Nobody's Perfect
Manhattan Film Academy

In 2005, the Emirates College of Management and Information Technology (ECMIT), in Dubai, United Arab Emirates, invited Robert to set up an intensive film production program, the first of its kind in the Middle East. To facilitate the ECMIT program, Robert founded Manhattan Film Academy and brought together several award-winning American and European filmmakers. The success of the ECMIT programs in 2005 & 2006, allowed Robert to develop a working relationship with
the Dubai Government and its agencies in charge of education, media, and film: Dubai Knowledge Village, Dubai Studio City, Dubai Media City, and Dubai Arts
and Culture Authority.

In spring 2008, Robert organized in Dubai a semester-long Intensive Film Production Program, supported by Dubai Studio City, Dubai Arts and Culture Authority, SONY ME, and Apple ME. It was geared towards Emirati communications students and Dubai media professionals, but attracted media professionals from all over the Middle East and the world, including Australia, Bahrain, Brazil, Egypt, India, Lebanon, Oman, Pakistan, the Philippines, Russia, Saudi Arabia, Syria, the UK, and the US. 

As Program Director, Robert designed the curriculum and brought  to Dubai a number of highly accomplished filmmakers, including the three-time Academy Awards® nominee writer-director Agnieszka Holland (Europa, Europa,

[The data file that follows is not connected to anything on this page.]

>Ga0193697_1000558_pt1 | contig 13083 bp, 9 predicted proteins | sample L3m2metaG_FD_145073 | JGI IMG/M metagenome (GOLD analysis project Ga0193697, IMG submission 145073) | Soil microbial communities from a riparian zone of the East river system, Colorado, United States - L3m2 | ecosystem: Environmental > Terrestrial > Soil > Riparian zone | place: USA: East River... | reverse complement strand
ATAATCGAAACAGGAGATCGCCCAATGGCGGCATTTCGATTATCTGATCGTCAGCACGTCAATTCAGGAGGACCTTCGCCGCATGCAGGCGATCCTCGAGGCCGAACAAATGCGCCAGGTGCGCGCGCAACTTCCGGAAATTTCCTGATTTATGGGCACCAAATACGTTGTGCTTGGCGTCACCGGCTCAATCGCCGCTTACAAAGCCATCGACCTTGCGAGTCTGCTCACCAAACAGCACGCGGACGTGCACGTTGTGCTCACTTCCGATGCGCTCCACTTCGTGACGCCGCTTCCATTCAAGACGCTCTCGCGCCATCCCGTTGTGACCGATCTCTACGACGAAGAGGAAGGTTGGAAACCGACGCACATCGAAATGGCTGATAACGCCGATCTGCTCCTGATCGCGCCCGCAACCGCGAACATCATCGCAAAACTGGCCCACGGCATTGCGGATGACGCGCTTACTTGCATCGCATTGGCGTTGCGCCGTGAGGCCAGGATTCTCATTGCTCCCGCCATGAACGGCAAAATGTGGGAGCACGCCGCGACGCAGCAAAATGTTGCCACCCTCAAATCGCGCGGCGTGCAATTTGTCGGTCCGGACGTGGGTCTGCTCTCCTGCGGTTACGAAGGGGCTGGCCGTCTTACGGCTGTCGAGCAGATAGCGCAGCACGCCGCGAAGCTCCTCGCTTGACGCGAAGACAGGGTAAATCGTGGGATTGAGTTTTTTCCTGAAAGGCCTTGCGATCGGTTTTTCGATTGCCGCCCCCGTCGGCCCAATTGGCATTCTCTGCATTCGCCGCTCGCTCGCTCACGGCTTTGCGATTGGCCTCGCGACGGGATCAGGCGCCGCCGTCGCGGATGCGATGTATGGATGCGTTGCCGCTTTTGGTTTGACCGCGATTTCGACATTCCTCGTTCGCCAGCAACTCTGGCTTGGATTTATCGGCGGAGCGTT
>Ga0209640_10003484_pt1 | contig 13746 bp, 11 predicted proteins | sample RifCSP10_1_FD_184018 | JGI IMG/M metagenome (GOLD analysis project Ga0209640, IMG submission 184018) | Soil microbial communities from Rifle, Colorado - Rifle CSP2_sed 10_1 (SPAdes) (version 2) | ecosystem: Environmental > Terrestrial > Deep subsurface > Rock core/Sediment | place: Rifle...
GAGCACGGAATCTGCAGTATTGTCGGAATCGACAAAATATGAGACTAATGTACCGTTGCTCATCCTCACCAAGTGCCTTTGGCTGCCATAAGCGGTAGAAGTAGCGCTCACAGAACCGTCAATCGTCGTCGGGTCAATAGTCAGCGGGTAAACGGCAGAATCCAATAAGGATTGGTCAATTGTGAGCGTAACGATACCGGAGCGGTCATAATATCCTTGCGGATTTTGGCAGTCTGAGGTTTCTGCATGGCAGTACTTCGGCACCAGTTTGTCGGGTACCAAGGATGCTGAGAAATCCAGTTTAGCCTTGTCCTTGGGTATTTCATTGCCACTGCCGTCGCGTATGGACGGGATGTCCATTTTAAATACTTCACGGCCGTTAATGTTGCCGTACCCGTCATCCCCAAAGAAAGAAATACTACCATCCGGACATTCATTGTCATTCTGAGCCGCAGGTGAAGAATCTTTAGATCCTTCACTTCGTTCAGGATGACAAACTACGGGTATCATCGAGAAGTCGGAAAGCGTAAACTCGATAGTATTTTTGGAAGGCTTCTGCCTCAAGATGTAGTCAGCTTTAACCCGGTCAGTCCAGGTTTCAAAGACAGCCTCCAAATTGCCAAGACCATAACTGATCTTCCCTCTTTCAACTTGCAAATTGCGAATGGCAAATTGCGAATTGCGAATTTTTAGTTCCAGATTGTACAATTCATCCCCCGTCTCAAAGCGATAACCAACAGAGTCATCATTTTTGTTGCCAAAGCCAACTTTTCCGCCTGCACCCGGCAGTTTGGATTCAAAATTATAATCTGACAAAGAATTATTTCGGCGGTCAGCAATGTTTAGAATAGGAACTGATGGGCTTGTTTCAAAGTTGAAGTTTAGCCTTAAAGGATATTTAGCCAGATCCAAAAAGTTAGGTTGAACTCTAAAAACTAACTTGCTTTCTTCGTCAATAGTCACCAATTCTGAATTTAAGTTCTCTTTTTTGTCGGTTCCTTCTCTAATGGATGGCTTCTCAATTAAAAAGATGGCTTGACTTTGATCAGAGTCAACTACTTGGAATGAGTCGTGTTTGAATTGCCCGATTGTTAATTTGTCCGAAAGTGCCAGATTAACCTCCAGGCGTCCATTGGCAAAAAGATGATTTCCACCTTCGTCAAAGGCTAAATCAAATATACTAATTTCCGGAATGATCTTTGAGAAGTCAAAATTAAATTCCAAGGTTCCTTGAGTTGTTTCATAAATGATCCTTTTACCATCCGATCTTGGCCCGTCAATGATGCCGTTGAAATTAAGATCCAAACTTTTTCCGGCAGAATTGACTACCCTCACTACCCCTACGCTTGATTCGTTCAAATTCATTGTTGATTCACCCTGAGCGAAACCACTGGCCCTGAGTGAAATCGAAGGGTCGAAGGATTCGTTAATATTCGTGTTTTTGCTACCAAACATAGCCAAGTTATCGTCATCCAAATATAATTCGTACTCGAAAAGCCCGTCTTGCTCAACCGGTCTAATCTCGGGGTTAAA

The Secret Garden, In Darkness),  Academy Awards® nominated cinematographer Slawomir Idziak (Black Hawk Down; Harry Potter; Three Colors: Blue & Red, dir. Krzysztof Kieslowski), Academy Awards® winner for Best Art Direction Allan Starski (Schindler’s List), cinematographer-director of the acclaimed TV series Monk Joe Pennella, and Emmy-winning and Academy Awards® nominated sound designer Ira Spiegel (Ken Burns’s Baseball; Robert Altman’s Short Cuts; Milos Forman’s The People vs. Larry Flint).

MFA Dubai

In July 2008, Robert was invited to teach a film production workshop at the Jeddah Film Festival in the Kingdom of Saudi Arabia. It was the first ever such an event in KSA, held during the first ever film festival in the country, where cinemas were banned and watching films was forbidden. Working in Jeddah was trully an extraordinary experience. Later Robert went 
on the guest speaker circuit, delivering lectures on film screenwriting and directing at the International Film Studio, Nizhny Novgorod, Russian Federation, the Middle East College, Muscat, Oman, and the 3rd GCC Film Festival in Abu Dhabi

Dubai A City of Dreams In Dubai, Robert was appalled by the living and working conditions of the thousands of immigrant workers from India, Bangladesh, and Pakistan. Speaking on labor issues in Dubai is punishable by law. Risking a fine, imprisonment or deportation, in collaboration with his students, Robert produced a feature documentary on labor exploitation and human rights abuses Dubai: A City of Dreams.

The film premiered at the Guangzhou International Film Festival GZ DOC, China, and screened at several festivals around the world, including the United Nations Association Film Festival UNAFF at Stanford University and the International Documentary Film Festival Amsterdam, The Netherlands, the largest documentary film festival in the world.